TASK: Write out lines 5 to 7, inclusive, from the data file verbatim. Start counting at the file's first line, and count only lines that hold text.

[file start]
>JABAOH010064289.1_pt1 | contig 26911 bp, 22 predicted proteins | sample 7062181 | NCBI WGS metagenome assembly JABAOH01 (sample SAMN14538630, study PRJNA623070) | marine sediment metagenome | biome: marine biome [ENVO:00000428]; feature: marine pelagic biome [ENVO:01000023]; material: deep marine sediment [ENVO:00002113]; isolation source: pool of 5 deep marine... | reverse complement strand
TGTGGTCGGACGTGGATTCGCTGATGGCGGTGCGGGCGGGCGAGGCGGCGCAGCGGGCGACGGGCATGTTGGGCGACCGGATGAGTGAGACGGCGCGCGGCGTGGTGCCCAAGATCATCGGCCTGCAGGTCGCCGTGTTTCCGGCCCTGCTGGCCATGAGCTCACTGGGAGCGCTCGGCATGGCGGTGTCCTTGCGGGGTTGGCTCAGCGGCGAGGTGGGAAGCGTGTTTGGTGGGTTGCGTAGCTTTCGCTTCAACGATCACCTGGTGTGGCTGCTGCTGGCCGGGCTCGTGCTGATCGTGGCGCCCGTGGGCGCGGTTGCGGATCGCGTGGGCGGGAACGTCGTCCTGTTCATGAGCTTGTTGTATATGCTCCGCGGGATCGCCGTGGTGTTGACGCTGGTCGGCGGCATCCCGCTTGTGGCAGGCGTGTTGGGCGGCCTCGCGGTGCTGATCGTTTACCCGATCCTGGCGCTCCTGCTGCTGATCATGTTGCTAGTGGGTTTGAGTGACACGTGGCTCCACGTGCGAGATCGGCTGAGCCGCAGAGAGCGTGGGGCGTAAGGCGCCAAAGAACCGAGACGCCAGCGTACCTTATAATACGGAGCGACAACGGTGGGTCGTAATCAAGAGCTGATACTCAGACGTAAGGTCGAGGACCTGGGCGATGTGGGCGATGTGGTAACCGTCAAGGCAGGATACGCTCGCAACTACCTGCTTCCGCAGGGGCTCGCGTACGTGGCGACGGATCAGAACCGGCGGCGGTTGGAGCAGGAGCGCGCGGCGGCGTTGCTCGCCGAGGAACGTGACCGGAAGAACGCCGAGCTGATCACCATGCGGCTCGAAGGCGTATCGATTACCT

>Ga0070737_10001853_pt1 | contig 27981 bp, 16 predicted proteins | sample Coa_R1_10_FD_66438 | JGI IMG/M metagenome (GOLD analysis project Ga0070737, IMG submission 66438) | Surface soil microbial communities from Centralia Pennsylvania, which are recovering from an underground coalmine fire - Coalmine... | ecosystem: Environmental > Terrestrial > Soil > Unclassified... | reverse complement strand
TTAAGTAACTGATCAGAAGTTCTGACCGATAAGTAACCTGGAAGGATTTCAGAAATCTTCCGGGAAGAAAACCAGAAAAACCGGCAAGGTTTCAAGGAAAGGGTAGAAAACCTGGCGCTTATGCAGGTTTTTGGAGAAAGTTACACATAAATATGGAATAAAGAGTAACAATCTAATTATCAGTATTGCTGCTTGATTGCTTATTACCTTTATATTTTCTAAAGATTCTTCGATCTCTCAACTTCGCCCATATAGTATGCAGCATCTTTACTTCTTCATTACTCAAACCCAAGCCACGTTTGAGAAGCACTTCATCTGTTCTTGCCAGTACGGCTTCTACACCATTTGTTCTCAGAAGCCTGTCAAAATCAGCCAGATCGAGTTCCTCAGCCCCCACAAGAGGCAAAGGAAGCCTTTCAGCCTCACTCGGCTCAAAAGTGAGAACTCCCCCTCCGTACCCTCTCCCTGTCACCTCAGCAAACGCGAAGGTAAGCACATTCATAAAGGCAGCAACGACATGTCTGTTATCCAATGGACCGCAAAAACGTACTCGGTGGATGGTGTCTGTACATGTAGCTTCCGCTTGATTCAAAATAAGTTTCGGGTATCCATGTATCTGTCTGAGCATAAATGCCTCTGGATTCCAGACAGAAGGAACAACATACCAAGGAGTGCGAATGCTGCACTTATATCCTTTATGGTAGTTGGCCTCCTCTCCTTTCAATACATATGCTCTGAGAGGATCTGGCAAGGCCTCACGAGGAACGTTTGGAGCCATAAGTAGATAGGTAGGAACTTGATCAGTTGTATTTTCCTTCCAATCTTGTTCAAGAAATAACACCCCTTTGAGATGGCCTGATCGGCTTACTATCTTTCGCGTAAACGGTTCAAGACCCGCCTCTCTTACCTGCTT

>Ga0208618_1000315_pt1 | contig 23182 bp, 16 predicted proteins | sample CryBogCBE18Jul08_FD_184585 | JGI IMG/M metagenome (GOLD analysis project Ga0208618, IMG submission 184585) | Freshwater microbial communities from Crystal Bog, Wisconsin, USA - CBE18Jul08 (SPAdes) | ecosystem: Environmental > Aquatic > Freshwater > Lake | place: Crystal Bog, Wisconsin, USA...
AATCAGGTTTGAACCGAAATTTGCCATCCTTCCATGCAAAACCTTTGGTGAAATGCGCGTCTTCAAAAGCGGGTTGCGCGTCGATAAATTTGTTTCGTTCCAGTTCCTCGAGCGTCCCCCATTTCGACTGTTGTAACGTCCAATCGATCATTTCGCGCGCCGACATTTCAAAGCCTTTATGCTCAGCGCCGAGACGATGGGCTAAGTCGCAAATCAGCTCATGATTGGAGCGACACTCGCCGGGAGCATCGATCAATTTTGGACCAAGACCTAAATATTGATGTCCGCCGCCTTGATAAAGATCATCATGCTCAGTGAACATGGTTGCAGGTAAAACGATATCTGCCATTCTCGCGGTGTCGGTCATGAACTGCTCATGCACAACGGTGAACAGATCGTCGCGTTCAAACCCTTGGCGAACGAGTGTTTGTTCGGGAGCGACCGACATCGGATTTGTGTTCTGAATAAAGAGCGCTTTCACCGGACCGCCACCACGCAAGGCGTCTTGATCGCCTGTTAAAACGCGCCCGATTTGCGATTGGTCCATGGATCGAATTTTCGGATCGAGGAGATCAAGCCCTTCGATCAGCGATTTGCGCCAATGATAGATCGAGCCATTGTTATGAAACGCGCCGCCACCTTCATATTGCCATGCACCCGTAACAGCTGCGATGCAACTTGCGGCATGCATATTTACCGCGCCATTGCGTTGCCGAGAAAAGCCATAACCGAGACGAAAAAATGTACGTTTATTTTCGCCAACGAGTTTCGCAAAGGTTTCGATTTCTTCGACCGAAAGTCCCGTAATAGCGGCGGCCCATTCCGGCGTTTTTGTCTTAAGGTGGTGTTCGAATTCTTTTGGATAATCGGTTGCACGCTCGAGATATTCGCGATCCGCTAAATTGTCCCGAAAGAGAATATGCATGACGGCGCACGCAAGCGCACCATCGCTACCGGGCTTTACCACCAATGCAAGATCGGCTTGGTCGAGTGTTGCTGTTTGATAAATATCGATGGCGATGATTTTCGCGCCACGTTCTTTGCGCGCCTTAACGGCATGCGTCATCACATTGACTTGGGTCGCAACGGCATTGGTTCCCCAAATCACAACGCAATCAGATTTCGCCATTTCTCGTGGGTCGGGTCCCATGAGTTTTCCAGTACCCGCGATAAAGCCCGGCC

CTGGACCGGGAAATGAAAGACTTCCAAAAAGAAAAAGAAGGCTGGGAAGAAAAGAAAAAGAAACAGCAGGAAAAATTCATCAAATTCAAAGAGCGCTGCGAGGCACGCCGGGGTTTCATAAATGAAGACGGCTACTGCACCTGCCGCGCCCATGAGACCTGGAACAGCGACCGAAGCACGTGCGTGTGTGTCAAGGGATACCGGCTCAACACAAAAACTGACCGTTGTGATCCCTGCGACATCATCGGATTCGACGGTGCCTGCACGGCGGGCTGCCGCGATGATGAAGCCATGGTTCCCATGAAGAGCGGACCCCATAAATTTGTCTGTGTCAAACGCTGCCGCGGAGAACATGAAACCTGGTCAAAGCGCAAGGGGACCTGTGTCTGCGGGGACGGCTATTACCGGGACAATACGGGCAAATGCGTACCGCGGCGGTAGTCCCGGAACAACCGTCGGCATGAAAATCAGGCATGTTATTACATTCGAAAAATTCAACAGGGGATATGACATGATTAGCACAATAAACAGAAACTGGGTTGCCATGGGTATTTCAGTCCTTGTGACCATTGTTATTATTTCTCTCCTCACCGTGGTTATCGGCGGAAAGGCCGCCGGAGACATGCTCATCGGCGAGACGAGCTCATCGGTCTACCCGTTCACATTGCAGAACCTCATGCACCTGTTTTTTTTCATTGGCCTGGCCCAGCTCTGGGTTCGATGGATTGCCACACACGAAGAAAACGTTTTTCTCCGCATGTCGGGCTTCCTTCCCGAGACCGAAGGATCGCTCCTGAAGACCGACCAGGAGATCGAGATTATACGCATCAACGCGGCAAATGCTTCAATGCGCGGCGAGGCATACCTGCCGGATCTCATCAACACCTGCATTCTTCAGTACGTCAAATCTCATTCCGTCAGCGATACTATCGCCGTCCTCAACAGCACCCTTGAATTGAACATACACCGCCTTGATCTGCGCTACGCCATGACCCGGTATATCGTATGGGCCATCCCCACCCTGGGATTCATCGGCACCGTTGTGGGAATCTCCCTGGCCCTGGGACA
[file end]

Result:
>Ga0208618_1000315_pt1 | contig 23182 bp, 16 predicted proteins | sample CryBogCBE18Jul08_FD_184585 | JGI IMG/M metagenome (GOLD analysis project Ga0208618, IMG submission 184585) | Freshwater microbial communities from Crystal Bog, Wisconsin, USA - CBE18Jul08 (SPAdes) | ecosystem: Environmental > Aquatic > Freshwater > Lake | place: Crystal Bog, Wisconsin, USA...
AATCAGGTTTGAACCGAAATTTGCCATCCTTCCATGCAAAACCTTTGGTGAAATGCGCGTCTTCAAAAGCGGGTTGCGCGTCGATAAATTTGTTTCGTTCCAGTTCCTCGAGCGTCCCCCATTTCGACTGTTGTAACGTCCAATCGATCATTTCGCGCGCCGACATTTCAAAGCCTTTATGCTCAGCGCCGAGACGATGGGCTAAGTCGCAAATCAGCTCATGATTGGAGCGACACTCGCCGGGAGCATCGATCAATTTTGGACCAAGACCTAAATATTGATGTCCGCCGCCTTGATAAAGATCATCATGCTCAGTGAACATGGTTGCAGGTAAAACGATATCTGCCATTCTCGCGGTGTCGGTCATGAACTGCTCATGCACAACGGTGAACAGATCGTCGCGTTCAAACCCTTGGCGAACGAGTGTTTGTTCGGGAGCGACCGACATCGGATTTGTGTTCTGAATAAAGAGCGCTTTCACCGGACCGCCACCACGCAAGGCGTCTTGATCGCCTGTTAAAACGCGCCCGATTTGCGATTGGTCCATGGATCGAATTTTCGGATCGAGGAGATCAAGCCCTTCGATCAGCGATTTGCGCCAATGATAGATCGAGCCATTGTTATGAAACGCGCCGCCACCTTCATATTGCCATGCACCCGTAACAGCTGCGATGCAACTTGCGGCATGCATATTTACCGCGCCATTGCGTTGCCGAGAAAAGCCATAACCGAGACGAAAAAATGTACGTTTATTTTCGCCAACGAGTTTCGCAAAGGTTTCGATTTCTTCGACCGAAAGTCCCGTAATAGCGGCGGCCCATTCCGGCGTTTTTGTCTTAAGGTGGTGTTCGAATTCTTTTGGATAATCGGTTGCACGCTCGAGATATTCGCGATCCGCTAAATTGTCCCGAAAGAGAATATGCATGACGGCGCACGCAAGCGCACCATCGCTACCGGGCTTTACCACCAATGCAAGATCGGCTTGGTCGAGTGTTGCTGTTTGATAAATATCGATGGCGATGATTTTCGCGCCACGTTCTTTGCGCGCCTTAACGGCATGCGTCATCACATTGACTTGGGTCGCAACGGCATTGGTTCCCCAAATCACAACGCAATCAGATTTCGCCATTTCTCGTGGGTCGGGTCCCATGAGTTTTCCAGTACCCGCGATAAAGCCCGGCC

CTGGACCGGGAAATGAAAGACTTCCAAAAAGAAAAAGAAGGCTGGGAAGAAAAGAAAAAGAAACAGCAGGAAAAATTCATCAAATTCAAAGAGCGCTGCGAGGCACGCCGGGGTTTCATAAATGAAGACGGCTACTGCACCTGCCGCGCCCATGAGACCTGGAACAGCGACCGAAGCACGTGCGTGTGTGTCAAGGGATACCGGCTCAACACAAAAACTGACCGTTGTGATCCCTGCGACATCATCGGATTCGACGGTGCCTGCACGGCGGGCTGCCGCGATGATGAAGCCATGGTTCCCATGAAGAGCGGACCCCATAAATTTGTCTGTGTCAAACGCTGCCGCGGAGAACATGAAACCTGGTCAAAGCGCAAGGGGACCTGTGTCTGCGGGGACGGCTATTACCGGGACAATACGGGCAAATGCGTACCGCGGCGGTAGTCCCGGAACAACCGTCGGCATGAAAATCAGGCATGTTATTACATTCGAAAAATTCAACAGGGGATATGACATGATTAGCACAATAAACAGAAACTGGGTTGCCATGGGTATTTCAGTCCTTGTGACCATTGTTATTATTTCTCTCCTCACCGTGGTTATCGGCGGAAAGGCCGCCGGAGACATGCTCATCGGCGAGACGAGCTCATCGGTCTACCCGTTCACATTGCAGAACCTCATGCACCTGTTTTTTTTCATTGGCCTGGCCCAGCTCTGGGTTCGATGGATTGCCACACACGAAGAAAACGTTTTTCTCCGCATGTCGGGCTTCCTTCCCGAGACCGAAGGATCGCTCCTGAAGACCGACCAGGAGATCGAGATTATACGCATCAACGCGGCAAATGCTTCAATGCGCGGCGAGGCATACCTGCCGGATCTCATCAACACCTGCATTCTTCAGTACGTCAAATCTCATTCCGTCAGCGATACTATCGCCGTCCTCAACAGCACCCTTGAATTGAACATACACCGCCTTGATCTGCGCTACGCCATGACCCGGTATATCGTATGGGCCATCCCCACCCTGGGATTCATCGGCACCGTTGTGGGAATCTCCCTGGCCCTGGGACA